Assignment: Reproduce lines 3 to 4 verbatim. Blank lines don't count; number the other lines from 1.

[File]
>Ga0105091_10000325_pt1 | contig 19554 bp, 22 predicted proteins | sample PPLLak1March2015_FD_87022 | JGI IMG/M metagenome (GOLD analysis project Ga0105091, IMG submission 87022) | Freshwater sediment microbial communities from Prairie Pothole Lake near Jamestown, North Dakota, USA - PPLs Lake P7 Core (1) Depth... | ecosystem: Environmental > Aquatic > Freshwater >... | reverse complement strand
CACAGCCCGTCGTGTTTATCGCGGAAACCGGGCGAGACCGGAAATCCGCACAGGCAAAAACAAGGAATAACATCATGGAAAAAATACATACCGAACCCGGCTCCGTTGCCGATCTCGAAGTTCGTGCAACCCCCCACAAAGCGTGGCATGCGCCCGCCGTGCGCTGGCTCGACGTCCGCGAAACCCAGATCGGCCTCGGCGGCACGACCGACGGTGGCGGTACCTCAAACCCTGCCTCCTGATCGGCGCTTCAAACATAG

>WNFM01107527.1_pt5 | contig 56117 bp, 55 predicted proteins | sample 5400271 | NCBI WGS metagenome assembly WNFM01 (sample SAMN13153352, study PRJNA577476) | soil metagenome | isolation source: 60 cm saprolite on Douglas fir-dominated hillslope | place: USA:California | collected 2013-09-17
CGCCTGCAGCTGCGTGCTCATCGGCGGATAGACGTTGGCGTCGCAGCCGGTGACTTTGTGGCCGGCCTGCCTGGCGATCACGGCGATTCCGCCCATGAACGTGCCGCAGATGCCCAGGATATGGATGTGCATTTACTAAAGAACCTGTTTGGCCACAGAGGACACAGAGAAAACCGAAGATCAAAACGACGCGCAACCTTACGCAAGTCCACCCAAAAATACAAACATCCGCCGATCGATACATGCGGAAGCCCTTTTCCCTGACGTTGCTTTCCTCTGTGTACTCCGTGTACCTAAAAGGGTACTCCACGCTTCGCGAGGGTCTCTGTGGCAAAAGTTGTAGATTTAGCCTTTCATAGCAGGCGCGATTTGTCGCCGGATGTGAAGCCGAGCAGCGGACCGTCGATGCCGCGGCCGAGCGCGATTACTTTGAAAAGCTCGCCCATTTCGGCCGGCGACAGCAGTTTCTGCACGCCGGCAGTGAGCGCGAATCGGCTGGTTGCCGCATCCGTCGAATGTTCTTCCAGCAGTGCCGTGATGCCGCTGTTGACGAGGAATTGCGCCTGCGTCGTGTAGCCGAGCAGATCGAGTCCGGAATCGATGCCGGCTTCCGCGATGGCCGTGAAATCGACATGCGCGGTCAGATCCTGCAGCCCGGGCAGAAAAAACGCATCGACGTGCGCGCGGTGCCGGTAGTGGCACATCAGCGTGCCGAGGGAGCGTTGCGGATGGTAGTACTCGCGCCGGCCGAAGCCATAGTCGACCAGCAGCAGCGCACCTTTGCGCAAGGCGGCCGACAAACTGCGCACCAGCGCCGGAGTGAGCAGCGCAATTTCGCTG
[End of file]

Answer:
>WNFM01107527.1_pt5 | contig 56117 bp, 55 predicted proteins | sample 5400271 | NCBI WGS metagenome assembly WNFM01 (sample SAMN13153352, study PRJNA577476) | soil metagenome | isolation source: 60 cm saprolite on Douglas fir-dominated hillslope | place: USA:California | collected 2013-09-17
CGCCTGCAGCTGCGTGCTCATCGGCGGATAGACGTTGGCGTCGCAGCCGGTGACTTTGTGGCCGGCCTGCCTGGCGATCACGGCGATTCCGCCCATGAACGTGCCGCAGATGCCCAGGATATGGATGTGCATTTACTAAAGAACCTGTTTGGCCACAGAGGACACAGAGAAAACCGAAGATCAAAACGACGCGCAACCTTACGCAAGTCCACCCAAAAATACAAACATCCGCCGATCGATACATGCGGAAGCCCTTTTCCCTGACGTTGCTTTCCTCTGTGTACTCCGTGTACCTAAAAGGGTACTCCACGCTTCGCGAGGGTCTCTGTGGCAAAAGTTGTAGATTTAGCCTTTCATAGCAGGCGCGATTTGTCGCCGGATGTGAAGCCGAGCAGCGGACCGTCGATGCCGCGGCCGAGCGCGATTACTTTGAAAAGCTCGCCCATTTCGGCCGGCGACAGCAGTTTCTGCACGCCGGCAGTGAGCGCGAATCGGCTGGTTGCCGCATCCGTCGAATGTTCTTCCAGCAGTGCCGTGATGCCGCTGTTGACGAGGAATTGCGCCTGCGTCGTGTAGCCGAGCAGATCGAGTCCGGAATCGATGCCGGCTTCCGCGATGGCCGTGAAATCGACATGCGCGGTCAGATCCTGCAGCCCGGGCAGAAAAAACGCATCGACGTGCGCGCGGTGCCGGTAGTGGCACATCAGCGTGCCGAGGGAGCGTTGCGGATGGTAGTACTCGCGCCGGCCGAAGCCATAGTCGACCAGCAGCAGCGCACCTTTGCGCAAGGCGGCCGACAAACTGCGCACCAGCGCCGGAGTGAGCAGCGCAATTTCGCTG